A quantitative approach to assess histopathological changes in the trachea of dogs and pigs infected with Influenza Virus using an ex vivo organ culture system

Hernandez Perez, Marta (2024) A quantitative approach to assess histopathological changes in the trachea of dogs and pigs infected with Influenza Virus using an ex vivo organ culture system. MVM(R) thesis, University of Glasgow.

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Histopathology is a widely used method to assess the diagnosis of a variety of diseases and pathological conditions, and achieving a diagnosis is considered the ultimate aim in most cases, in order to prevent and/or treat possible diseases. Nevertheless, when it comes to research, the simple assessment of presence/absence of alteration is not considered precise enough, and a rigorous evaluation of affected tissues is needed, taking into account time-dependent factors and accurate determination of the severity of the changes in an unbiased way. Recent developments on image analysis software can reduce subjectivity and give the possibility to convert images into measurements which are in turn suitable for statistical analyses.

The purpose of this thesis was to explore the possibility of quantifying pathological changes using an unbiased method, using an image software (Image J). In that sense, a study was designed to test Image J on a previously used ex vivo organ culture (EVOC) system represented by canine and swine tracheal explants infected with canine influenza virus (CIV) and swine influenza virus (SIV), respectively.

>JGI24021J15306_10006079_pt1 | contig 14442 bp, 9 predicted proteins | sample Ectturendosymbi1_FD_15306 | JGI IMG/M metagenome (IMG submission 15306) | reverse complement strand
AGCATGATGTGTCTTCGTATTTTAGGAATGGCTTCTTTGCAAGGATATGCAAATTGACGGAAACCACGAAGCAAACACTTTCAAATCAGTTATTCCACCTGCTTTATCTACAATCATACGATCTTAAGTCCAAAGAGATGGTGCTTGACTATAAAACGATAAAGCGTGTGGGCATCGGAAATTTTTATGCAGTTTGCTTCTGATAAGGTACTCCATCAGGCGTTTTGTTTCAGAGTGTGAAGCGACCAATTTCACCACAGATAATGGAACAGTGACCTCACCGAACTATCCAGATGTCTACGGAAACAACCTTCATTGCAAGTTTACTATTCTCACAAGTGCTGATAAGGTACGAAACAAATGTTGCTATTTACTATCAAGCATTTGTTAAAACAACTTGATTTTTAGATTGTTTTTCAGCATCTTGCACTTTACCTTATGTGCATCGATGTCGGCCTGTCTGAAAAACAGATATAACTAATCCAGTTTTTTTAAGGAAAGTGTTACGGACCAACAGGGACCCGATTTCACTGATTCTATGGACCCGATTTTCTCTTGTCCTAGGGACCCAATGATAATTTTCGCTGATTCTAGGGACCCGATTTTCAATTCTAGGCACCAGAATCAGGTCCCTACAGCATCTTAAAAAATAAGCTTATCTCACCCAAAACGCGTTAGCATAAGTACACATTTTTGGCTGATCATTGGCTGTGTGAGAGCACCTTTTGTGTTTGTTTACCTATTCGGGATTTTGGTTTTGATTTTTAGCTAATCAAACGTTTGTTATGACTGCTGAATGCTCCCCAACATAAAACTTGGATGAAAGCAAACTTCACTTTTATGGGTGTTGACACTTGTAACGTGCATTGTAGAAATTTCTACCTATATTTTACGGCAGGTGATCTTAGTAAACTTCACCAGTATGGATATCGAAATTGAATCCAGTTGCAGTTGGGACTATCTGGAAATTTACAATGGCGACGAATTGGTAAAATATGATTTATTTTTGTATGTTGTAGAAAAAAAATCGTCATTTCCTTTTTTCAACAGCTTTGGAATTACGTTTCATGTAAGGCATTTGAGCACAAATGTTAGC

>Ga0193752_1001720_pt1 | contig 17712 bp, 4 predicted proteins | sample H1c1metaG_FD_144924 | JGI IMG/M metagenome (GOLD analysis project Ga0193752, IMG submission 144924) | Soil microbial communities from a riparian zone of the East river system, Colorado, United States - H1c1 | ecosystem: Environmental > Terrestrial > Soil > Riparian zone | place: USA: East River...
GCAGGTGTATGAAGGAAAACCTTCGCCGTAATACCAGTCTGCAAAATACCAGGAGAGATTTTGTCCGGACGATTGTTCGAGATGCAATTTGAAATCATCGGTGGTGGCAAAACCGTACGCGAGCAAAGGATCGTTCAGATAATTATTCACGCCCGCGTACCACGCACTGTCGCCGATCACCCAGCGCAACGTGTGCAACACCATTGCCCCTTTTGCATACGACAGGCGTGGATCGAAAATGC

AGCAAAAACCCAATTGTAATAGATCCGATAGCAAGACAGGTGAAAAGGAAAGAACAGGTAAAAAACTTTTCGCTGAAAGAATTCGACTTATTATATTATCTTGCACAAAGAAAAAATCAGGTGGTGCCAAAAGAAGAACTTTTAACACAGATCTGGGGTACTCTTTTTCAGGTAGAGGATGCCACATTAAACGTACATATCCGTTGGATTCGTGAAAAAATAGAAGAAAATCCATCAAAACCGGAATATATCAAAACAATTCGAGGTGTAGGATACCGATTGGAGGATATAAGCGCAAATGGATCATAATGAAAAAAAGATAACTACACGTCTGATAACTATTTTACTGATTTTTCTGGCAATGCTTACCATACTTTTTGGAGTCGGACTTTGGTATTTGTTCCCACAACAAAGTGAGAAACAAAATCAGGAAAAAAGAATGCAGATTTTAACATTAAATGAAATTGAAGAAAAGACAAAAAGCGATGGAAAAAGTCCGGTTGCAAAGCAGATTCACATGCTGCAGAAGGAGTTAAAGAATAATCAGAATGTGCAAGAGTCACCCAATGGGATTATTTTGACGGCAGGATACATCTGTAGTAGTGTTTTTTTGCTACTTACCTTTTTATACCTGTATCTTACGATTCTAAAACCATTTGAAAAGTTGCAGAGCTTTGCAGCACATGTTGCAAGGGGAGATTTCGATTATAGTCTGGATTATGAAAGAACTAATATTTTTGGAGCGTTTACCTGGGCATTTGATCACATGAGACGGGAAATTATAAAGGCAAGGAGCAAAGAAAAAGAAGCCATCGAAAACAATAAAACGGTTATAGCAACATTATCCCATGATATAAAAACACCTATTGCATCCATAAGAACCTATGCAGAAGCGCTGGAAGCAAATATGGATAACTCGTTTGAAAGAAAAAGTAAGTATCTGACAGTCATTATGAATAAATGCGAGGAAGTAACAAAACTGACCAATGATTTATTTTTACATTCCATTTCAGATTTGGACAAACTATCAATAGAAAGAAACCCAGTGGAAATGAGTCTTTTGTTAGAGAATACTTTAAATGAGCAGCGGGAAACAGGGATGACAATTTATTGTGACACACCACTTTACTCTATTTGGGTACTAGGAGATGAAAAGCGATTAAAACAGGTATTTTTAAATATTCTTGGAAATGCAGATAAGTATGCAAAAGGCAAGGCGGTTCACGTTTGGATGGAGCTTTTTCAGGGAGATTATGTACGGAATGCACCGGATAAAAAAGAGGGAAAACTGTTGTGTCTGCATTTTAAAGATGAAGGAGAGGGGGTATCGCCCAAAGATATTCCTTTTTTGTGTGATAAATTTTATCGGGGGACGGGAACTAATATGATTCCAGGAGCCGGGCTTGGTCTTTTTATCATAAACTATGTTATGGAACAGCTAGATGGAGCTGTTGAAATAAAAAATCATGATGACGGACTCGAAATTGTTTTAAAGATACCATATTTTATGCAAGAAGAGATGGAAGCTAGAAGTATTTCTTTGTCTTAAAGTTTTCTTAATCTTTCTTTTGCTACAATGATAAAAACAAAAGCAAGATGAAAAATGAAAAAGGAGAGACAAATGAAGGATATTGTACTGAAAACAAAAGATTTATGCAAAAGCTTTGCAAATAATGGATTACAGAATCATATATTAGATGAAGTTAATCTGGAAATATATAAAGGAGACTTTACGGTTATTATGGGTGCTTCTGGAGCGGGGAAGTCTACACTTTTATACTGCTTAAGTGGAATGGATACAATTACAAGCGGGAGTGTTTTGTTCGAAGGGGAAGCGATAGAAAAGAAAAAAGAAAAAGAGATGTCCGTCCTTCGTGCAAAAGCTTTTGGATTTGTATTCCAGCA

While the role of the pathologist is still considered as an essential figure to develop the experiment and interpreting the results, Image J allowed the measurement of different parameters using immunohistochemistry (IHC) and H&E stains, allowing quantification of different pathological changes caused by influenza virus at different points of infection (from day 0 to day 4). These parameters were area of epithelium, apoptosis (cleaved caspase-3), innate immunity (Mx1), and regeneration (ki67). The results obtained in this study revealed changes consistent with epithelial loss, increased numbers of apoptotic cells, and regeneration in CIV- and SIV-infected tracheal explants, compared to non-infected ones.

Item Type: Thesis (MVM(R))
Qualification Level: Masters
Additional Information: Funding: James Herriot Veterinary Small Grants Fund
Subjects: Q Science > QR Microbiology > QR355 Virology
S Agriculture > SF Animal culture > SF600 Veterinary Medicine
Colleges/Schools: College of Medical Veterinary and Life Sciences > School of Biodiversity, One Health & Veterinary Medicine
Supervisor's Name: Murcia, Professor Pablo
Date of Award: 2024
Depositing User: Theses Team
Unique ID: glathesis:2024-84347
Copyright: Copyright of this thesis is held by the author.
Date Deposited: 13 Jun 2024 11:23
Last Modified: 13 Jun 2024 11:24
Thesis DOI: 10.5525/gla.thesis.84347
URI: https://theses.gla.ac.uk/id/eprint/84347

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